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Aggression AFTER neuter

This is a place to gain some understanding of dog behavior and to assist people in training their dogs and dealing with common behavior problems, regardless of the method(s) used. This can cover the spectrum from non-aversive to traditional methods of dog training. There are many ways to train a dog. Please avoid aggressive responses, and counter ideas and opinions with which you don't agree with friendly and helpful advice. Please refrain from submitting posts that promote off-topic discussions. Keep in mind that you may be receiving advice from other dog owners and lovers... not professionals. If you have a major problem, always seek the advice of a trainer or behaviorist!

  
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Baron

1133079
 
 
Barked: Wed Dec 19, '12 12:14pm PST 
SO, Ive had Baron since he was 10 weeks and he was ALWAYS being socialized. Went to dog parks on a daily basis, went everywhere with me, to doggie stores, to work with me (vet clinic). He has always gotten along with everyone! Human and canine... Well I got him neuter at just under a year old and about 2 months after that, he started developing a habit... First it started at the dog park, if a dog RAN past him, he would run after it and aggresively establish dominance over the dog. If a dog came up to him and DIDNT run past him, he was fine. WELL, my way of trying to correct that problem, was going up to the dog he was establishing dominance over, putting my dog on his back and letting the other dog sniff him... WELL, we are now at the point that ANY dog, (on or off leash) that he doesnt know, he aggressively lunges at and barks. Once hes around the dog for more than 10 minutes, hes FINE with the dog. I though maybe he was trying to protect me, BUT when a new dog comes in "our" home, he is NOT aggressive at all! HELP!!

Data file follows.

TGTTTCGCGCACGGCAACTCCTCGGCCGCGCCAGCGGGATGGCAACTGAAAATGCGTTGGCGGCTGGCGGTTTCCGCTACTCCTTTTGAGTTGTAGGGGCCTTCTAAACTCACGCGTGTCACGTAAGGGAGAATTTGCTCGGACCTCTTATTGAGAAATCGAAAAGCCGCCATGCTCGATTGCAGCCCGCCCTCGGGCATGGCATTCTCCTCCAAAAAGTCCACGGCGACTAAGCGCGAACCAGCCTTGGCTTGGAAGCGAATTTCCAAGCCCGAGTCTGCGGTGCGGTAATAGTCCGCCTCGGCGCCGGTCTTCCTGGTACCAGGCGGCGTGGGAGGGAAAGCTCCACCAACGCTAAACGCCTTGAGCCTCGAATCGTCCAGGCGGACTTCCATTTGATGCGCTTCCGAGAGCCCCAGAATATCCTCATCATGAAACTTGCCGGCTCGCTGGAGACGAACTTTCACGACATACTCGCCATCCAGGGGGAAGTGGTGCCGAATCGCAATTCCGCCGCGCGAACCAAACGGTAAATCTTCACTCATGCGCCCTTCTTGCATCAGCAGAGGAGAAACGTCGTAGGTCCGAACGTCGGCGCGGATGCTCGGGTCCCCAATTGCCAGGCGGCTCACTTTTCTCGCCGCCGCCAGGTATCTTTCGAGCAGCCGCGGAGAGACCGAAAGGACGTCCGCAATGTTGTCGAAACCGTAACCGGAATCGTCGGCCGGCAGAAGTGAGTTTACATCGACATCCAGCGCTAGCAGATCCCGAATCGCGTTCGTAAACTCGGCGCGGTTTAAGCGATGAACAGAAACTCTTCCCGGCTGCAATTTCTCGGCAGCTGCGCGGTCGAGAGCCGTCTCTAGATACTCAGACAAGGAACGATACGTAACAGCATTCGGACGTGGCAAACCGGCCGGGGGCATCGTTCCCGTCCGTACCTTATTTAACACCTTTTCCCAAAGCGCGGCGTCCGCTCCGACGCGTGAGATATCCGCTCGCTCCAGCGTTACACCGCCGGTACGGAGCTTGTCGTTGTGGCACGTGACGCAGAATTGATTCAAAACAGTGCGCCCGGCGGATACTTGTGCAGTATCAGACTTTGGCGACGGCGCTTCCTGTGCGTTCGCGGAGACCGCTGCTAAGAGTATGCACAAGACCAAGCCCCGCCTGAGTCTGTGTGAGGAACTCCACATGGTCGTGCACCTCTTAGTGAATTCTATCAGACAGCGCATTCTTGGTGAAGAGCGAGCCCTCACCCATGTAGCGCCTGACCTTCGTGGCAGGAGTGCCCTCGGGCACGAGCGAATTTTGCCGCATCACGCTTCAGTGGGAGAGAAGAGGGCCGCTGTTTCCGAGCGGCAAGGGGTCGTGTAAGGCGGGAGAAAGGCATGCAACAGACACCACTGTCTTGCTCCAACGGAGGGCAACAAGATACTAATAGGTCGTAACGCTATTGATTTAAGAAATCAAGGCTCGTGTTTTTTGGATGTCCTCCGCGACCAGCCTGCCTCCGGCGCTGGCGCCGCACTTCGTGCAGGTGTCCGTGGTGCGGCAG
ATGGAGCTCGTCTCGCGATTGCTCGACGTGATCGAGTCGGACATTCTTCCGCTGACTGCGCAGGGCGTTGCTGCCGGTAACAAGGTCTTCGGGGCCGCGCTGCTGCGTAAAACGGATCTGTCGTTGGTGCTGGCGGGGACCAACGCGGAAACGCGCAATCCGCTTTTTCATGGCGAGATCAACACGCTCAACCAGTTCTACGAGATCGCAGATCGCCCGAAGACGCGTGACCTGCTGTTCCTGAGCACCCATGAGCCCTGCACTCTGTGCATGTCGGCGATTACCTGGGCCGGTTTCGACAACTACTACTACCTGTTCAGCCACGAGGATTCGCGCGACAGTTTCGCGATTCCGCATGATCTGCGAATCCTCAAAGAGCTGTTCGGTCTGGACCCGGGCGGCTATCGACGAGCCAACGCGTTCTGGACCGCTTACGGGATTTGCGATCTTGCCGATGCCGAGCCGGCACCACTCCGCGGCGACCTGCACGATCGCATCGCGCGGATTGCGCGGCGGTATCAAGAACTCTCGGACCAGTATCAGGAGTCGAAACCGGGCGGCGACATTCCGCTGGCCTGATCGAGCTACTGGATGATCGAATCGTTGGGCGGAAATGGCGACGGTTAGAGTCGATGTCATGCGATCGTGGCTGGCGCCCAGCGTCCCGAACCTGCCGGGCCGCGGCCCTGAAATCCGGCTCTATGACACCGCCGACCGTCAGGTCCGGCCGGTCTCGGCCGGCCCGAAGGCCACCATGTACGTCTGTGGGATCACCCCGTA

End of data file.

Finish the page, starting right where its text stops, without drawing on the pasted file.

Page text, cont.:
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Squ'mey

too old to eat- any more KD
 
 
Barked: Wed Dec 19, '12 12:32pm PST 
We try and try and try to tell people that alpha rolling can lead to serious issues down the line. You have created a situation where Baron knows he will be forced into a submissive role when he meets dogs out and about. Dogs (& wolves) do not force submissive gestures..they are offered. So now he seems to be going on the offensive.
You may need some help with this, in order to create a better association in meeting dogs.
I used direction changes, Look at Me, Look at That, & BAT. It has been a long road, but Squ'mey can now pass other dogs & tolerate their presence when we are out. He will never be a dog park dog, but we can walk anywhere, anytime, on leash.
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Jackson Tan

Lad about town
 
 
Barked: Wed Dec 19, '12 12:37pm PST 
Flipping your dog on his back has made his problem worse, there really isn't any other way of putting it. It wasn't the neuter, at least not in full.

I'm sure other posters will inform exactly why and why dominance theory is wrong.

Seek a behaviorist. Don't try to fix it yourself.

ETA: Squam' s suggestions are good, but if you aren't entirely sure how to.implement them properly, hire someone to help you.